Curtis Hamilton said the fact he and all six brothers returned home from war was not by chance or good luck, but, perhaps, God’s plan. Hamilton now lives in Willow Ridge and has lived in Bainbridge since 1955. He worked for Englehard Corporation before he retired.
Curtis Hamilton said the fact he and all six brothers returned home from war was not by chance or good luck, but, perhaps, God’s plan. Hamilton now lives in Willow Ridge and has lived in Bainbridge since 1955. He worked for Englehard Corporation before he retired.
 

Seven brothers went off to WWII and all returned home safely

Published 12:32am Saturday, November 9, 2013

Curtis Hamilton must be lucky. His story is unlike many from those of World War II, where men fought and never came back home again.
If the men did return home, they were battered and bruised in every possible way.
Hamilton and six other brothers all volunteered, signed up for service and were spread across all theaters of the war and branches of the military. All seven of them returned home.
Hamilton said it wasn’t luck, “I reckon it was God’s plan.”
His mother was happy to see all seven boys return home. Hamilton had two other brothers that did not go into active duty and two sisters. There were 11 children total and his father passed away before the war in 1935 of a stroke.
The family lived in Aucilla, Fla. in Jefferson County just east of Tallahassee and once Hamilton’s father passed, “We just had to tough it out,” Hamilton said, adding that his family grew up poor and put food on the table from their small garden and several chickens.
One-by-one the boys in the family volunteered themselves for war and went off at different times from oldest to youngest.
First there was Royce, the oldest of the ones who went off to war. He was in the Army and was attached to a mobile Army hospital and he served in the European theater.
“He made a career out of the Army,” Hamilton said. Royce also went into the Korean War.
And next was Hilton Hamilton who joined up with the Marine Corp. and served in the Pacific — fighting in several key island invasions including Iwo Jima. The third brother Chester served in the Pacific in the field artillery and in the Solomon Islands.
There was A.D., or Andrew, who was in the Air Force and flew submarine patrol up and down the East Coast and Bill who was also in the Air Force. Bill was a waist gunner on a B-24 and flew out of North Africa and later out of England when Americans started to bomb Japan   heavily.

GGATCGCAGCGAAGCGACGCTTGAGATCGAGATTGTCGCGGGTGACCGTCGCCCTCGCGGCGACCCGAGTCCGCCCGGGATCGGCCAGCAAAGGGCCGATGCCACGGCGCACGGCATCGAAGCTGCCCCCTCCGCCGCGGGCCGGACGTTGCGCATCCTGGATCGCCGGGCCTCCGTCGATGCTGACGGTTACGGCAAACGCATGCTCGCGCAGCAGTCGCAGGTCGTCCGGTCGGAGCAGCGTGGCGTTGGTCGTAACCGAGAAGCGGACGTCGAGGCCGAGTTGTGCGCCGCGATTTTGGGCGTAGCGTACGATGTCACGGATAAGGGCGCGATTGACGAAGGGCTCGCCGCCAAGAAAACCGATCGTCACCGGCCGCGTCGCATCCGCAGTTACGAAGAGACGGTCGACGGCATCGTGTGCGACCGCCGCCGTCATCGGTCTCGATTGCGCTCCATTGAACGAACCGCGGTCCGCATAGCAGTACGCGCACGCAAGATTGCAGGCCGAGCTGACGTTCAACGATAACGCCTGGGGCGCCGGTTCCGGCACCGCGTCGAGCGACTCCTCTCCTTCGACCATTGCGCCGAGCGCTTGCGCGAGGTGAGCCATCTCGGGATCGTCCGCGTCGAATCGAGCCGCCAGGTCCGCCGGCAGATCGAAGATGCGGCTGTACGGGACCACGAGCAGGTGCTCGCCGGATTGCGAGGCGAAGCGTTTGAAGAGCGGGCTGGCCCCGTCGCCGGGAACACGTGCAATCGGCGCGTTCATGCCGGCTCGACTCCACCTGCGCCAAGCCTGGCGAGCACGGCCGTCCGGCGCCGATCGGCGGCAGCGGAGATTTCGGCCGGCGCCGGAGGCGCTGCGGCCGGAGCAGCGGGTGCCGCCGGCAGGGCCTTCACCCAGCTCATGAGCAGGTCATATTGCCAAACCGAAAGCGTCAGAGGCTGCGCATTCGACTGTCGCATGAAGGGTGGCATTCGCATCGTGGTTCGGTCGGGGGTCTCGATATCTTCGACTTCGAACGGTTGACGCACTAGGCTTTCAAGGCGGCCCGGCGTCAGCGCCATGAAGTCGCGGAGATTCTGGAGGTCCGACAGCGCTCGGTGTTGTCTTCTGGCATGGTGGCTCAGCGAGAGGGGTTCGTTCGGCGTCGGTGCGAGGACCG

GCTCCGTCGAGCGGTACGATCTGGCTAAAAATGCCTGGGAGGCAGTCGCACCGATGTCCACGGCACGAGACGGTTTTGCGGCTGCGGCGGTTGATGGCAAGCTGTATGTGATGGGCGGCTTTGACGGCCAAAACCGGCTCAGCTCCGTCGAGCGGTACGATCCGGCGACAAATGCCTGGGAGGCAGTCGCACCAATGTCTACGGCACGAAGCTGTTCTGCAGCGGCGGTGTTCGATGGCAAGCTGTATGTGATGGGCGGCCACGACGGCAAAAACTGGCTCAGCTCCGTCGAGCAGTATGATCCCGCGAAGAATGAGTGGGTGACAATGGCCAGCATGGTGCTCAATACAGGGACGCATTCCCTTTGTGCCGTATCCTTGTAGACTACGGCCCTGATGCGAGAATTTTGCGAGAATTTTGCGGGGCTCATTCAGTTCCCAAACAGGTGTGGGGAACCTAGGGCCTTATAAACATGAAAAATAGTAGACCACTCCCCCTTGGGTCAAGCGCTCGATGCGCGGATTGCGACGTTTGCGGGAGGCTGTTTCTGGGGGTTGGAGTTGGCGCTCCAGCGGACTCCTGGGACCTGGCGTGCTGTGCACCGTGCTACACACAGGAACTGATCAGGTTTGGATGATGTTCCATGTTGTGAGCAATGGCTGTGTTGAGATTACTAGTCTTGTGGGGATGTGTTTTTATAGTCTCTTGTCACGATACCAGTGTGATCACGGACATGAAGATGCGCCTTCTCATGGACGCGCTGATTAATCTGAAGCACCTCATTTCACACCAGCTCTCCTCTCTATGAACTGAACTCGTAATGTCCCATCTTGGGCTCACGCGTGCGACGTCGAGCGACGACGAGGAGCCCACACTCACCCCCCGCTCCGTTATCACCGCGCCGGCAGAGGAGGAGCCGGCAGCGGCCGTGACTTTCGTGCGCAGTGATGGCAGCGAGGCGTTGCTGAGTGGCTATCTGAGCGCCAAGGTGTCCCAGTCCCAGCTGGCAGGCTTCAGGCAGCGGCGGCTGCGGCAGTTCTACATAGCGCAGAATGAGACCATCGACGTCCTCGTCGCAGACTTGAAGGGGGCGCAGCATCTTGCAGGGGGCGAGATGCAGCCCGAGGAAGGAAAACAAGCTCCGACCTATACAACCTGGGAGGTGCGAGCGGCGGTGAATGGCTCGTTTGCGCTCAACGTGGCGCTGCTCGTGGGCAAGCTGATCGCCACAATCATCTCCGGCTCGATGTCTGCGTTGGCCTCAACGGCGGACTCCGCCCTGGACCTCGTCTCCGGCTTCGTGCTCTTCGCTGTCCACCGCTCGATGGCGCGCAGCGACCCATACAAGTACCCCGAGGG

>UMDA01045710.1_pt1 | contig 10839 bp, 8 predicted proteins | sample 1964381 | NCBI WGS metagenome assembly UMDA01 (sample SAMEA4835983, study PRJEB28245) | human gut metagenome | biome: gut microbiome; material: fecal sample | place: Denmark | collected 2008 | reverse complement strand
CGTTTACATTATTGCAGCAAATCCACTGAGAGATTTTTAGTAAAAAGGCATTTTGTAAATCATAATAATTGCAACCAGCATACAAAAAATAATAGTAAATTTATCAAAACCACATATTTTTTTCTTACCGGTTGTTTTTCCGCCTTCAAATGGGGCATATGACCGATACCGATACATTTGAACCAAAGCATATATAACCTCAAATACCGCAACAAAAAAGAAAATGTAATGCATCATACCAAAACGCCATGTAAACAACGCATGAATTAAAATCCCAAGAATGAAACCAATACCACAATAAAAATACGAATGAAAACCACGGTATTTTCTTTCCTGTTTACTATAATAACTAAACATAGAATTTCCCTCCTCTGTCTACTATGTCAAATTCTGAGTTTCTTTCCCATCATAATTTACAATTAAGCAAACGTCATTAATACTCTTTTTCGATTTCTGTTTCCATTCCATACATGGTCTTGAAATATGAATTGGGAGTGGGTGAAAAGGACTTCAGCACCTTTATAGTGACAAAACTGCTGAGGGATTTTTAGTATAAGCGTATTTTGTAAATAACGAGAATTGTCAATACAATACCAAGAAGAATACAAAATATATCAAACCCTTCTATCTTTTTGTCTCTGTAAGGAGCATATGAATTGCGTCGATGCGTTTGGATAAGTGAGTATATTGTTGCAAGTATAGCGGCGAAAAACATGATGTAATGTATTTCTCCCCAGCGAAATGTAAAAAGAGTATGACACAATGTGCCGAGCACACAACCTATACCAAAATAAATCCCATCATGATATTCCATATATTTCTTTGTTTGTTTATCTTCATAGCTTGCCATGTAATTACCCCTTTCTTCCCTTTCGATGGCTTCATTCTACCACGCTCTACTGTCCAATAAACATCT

Curtis, who moved to Bainbridge in 1955 and worked at Englehard Corporation in Attapulgus for years, was the sixth brother to volunteer for the war. He never saw combat, but served in the Air Force out in the pacific. He was stationed in Hawaii and remembers the bomb being dropped on Hiroshima and celebration ensuing shortly after.
It wasn’t but several weeks later when Hamilton was back home in Aucilla and got to see his mother and other siblings.
Jack was the youngest, serving in the Air Force and he too never saw combat but flew out of North Africa.
“She was happy to see us all come home,” Hamilton said about his mother Christine. “I don’t know that she discouraged any of us to sign up for service. She knew what had to be done, had to be done.”
Hamilton wasn’t entirely close with all of his brothers due to large age gaps, but he and Chester both went to the University of Florida together thanks to the G.I. Bill that paid for their schooling.
Hamilton became an engineer and Chester got a law degree.
Today Hamilton lives in Willow Ridge, a retirement community run by Memorial Hospital and Manor.
Hamilton enjoys a cigar smoke out on the front porch, which has a view of a small pond full of fish and Mallard ducks. The place has oriental rugs and all-you-can-eat meatloaf — a scene far removed from Hamilton’s humble Aucilla upbringing.
“I just wish more people would observe Veteran’s Day,” Hamilton observed, like so many in his generation.”

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